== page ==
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A Battle Is Looming over Renewable Energy, and Fossil Fuel Interests Are Losing

For Related Articles and More Information, Please Visit OCA's Environment and Climate Resource Center Page and our Kansas News Page.

In state capitals across the country, legislators are debating proposals to roll back environmental rules, prodded by industry and advocacy groups eager to curtail regulations aimed at curbing greenhouse gases.

The measures, which have been introduced in about 18 states, lie at the heart of an effort to expand to the state level the battle over fossil fuel and renewable energy. The new rules would trim or abolish climate mandates - including those that require utilities to use solar and wind energy, as well as proposed Environmental Protection Agency rules that would reduce carbon emissions from power plants.

But the campaign - despite its backing from powerful groups such as Americans for Prosperity - has run into a surprising roadblock: the growing political clout of renewable-energy interests, even in rock-ribbed Republican states such as Kansas.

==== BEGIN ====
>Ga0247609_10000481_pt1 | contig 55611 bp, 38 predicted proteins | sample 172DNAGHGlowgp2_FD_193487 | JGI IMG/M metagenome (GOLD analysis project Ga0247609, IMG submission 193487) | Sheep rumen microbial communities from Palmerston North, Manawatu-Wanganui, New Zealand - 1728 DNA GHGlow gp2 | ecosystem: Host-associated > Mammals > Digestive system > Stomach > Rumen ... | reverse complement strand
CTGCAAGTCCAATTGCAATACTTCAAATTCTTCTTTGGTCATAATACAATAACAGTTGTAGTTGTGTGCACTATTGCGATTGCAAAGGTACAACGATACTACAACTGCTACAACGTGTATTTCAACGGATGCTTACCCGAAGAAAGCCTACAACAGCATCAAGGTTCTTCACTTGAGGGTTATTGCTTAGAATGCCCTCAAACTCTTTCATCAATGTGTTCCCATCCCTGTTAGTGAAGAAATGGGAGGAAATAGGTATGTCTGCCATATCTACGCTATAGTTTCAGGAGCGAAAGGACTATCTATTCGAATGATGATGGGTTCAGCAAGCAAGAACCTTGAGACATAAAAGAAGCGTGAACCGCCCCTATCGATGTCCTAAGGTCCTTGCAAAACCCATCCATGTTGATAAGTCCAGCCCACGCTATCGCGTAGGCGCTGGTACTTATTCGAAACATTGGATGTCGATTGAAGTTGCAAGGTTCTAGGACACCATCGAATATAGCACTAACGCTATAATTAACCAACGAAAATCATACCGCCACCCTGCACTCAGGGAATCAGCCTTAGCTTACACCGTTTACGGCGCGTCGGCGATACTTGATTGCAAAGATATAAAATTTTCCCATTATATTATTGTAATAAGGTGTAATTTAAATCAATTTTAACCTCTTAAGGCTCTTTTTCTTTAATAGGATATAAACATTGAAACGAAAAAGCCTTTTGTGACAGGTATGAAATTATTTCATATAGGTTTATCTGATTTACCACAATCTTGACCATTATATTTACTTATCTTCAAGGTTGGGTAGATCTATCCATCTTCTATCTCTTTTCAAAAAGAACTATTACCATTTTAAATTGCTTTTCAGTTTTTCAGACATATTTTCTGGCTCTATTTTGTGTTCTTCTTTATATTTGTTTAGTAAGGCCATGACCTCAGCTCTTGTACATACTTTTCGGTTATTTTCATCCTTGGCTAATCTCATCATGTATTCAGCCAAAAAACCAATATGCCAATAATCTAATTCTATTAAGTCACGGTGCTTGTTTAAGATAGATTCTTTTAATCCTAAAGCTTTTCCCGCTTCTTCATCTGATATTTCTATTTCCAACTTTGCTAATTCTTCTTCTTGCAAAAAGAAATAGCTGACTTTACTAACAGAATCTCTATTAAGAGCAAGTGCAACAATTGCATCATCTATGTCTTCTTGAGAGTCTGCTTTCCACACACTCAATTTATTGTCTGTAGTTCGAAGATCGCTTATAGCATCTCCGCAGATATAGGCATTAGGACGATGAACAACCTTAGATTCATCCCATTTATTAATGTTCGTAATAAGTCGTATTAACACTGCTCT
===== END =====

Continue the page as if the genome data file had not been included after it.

The stage has been set for what one lobbyist called "trench warfare" as moneyed interests on both sides wrestle over some of the strongest regulations for promoting renewable energy. And the issues are likely to surface this fall in the midterm elections, as well, with California billionaire Tom Steyer pouring money into various gubernatorial and state and federal legislative races to back candidates who support tough rules curbing pollution.

The multi-pronged conservative effort to roll back regulations, begun more than a year ago, is supported by a loose, well-funded confederation that includes the U.S. Chamber of Commerce, the National Association of Manufacturers and conservative activist groups such as Americans for Prosperity, a politically active nonprofit organization founded in part by brothers David and Charles Koch. These groups argue that existing government rules violate free-market principles and will ultimately drive up costs for consumers.    


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